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We are a family run company that have personally experienced the requirement for family members to wear medical ID jewellery in order to keep them safe. We try our very best to bring you a modern approach to the medical ID. There are many conditions in which you should wear a Medical ID. Our Medical ID Jewellery is designed to speak for you when you are unable. If you have a chronic medical condition, are allergic to certain medications or certain foods, or take particular medication then you should wear a Medical ID.

My Allergy story - Hayley

My Allergy story - Hayley

Posted by Hayley McDonald on 8th May 2020

Have you ever heard someone say 'Oh I love the smell of cut grass'?

That person is NOT me!  I hate it - I associate it with pain, sneezing, itching, sneezing some more.  I would sit on the grass at school and come away with a rash.  I hated it and don't talk to me about privot.  OMG that is worse.  

After allergy tests it turned out that I was as allergic to grass as a human could be and dust was up there too.  

Anti-histamines were my best friend for years and years and years and they were expensive.  

In around 2003 (ish - can't remember) whilst working at my corporate job in Auckland City, living the dream, saving for a building a house with my soon to be husband and working hard, I had an allergic reaction to NSAIDs.  That is Non-Steroidal Anti-Inflammatory drugs.  We know this as nurofen, aspirin and ibuprofen.  I used to suffer from migraines (still do but not as often) and the only thing that worked was cataflam if I caught it in time.  

I had taken the pills and kept working and then my voice stared to sound really weird and it was hard to talk and I came up with a bright red rash.  Thankfully we had a medical centre across the road and a friend took me there.  A shot of adrenalin and a huge dose of anti-histamines later and I came right.  It was scary though, because this has never happened to me before.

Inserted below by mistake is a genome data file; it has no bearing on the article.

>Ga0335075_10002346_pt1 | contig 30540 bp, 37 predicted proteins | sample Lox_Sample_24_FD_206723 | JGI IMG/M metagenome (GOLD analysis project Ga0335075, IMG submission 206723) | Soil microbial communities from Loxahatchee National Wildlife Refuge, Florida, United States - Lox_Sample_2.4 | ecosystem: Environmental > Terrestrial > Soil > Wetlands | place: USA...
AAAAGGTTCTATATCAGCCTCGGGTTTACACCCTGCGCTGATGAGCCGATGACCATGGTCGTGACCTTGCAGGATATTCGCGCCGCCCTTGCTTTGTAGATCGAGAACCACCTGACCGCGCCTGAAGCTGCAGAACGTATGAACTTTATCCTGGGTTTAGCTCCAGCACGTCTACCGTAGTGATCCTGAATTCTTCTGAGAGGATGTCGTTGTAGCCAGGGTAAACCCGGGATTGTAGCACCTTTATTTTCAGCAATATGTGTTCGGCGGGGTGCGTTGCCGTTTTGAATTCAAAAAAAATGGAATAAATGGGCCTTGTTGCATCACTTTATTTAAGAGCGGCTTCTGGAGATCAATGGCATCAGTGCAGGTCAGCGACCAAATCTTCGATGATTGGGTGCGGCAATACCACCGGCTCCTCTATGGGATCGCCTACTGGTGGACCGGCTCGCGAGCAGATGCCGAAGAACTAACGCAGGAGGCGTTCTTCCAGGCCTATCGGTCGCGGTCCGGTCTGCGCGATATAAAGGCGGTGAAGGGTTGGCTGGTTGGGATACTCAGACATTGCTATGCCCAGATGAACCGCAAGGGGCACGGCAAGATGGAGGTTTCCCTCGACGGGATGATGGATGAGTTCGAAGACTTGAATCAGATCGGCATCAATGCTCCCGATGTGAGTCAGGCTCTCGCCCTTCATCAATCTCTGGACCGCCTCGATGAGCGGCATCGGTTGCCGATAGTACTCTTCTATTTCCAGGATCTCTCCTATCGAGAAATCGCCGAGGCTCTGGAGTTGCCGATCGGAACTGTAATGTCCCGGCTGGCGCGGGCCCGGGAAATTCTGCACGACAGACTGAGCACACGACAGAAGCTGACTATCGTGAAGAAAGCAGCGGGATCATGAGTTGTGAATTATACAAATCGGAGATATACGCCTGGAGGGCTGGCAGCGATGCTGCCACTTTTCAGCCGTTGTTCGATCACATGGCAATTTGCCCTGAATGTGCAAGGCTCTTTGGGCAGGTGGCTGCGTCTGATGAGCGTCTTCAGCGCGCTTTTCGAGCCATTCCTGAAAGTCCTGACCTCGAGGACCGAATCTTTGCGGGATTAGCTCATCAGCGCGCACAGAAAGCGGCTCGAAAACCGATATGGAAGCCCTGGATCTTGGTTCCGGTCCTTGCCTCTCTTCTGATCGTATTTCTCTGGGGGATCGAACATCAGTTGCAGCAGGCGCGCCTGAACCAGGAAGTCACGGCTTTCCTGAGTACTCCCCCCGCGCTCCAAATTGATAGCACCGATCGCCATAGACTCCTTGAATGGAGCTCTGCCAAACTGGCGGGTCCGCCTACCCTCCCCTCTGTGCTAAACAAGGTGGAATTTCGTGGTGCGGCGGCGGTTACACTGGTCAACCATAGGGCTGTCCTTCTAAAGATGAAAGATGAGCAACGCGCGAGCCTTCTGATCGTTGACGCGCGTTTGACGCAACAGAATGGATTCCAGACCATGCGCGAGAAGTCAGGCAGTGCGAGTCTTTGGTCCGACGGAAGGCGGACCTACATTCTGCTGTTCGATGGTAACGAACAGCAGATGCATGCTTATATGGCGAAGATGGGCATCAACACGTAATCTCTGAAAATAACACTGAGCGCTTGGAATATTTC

When I had recovered I was referred to an allergy specialist who confirmed that I was allergic to NSAIDs and should never take them again.  While I was there I had another allergy test and he spoke to me about the grass and dust allergy and how often I took anti-histamines.  I was still taking them for most of the year.  He advised that if I ever wanted to have babies I shouldn't take anti-histamines regularly.  

It was suggested that I start doing allergen immunotherapy to teach my body how to react when the allergen is inhaled by the body.  The treatment is delivered by injection starting with a very small amount of the allergen.  For me this was grass and dust.  The goal is to increase tolerance to the allergen being injected.

I remember going every day for a week, then every second day and then once a week and then once a month for a while.  Every time, the amount increased ever so slightly and I had to sit in the office for 20 minutes to ensure that I. was in no harm.  A bit like when you have a flu injection or when the kids had their immunisations.  

Gradually my body learnt to accept grass and dust as the harmless substance it is.

Now I only take anti-histamines once or twice a year when a specific plant is flowering.  I don't even know what plant it is but I sneeze and my eyes water but an anti-histamine sorts that out.  

However, like NSAIDs I have had other reactions to a few anti-biotics so I try really hard not to take them if I can help them but I will never take a NSAID again.  That means no Nurofen, no Aspirin, no Ibuprofen.  It's Paracetamol only and if I ever need anything stronger it would have to be codeine based but that doesn't happen often.  

Therefore I wear a Medical ID bracelet.  I need to make sure that if I ever had an accident and couldn't speak for myself that nobody gives me NSAIDs for inflammation or pain.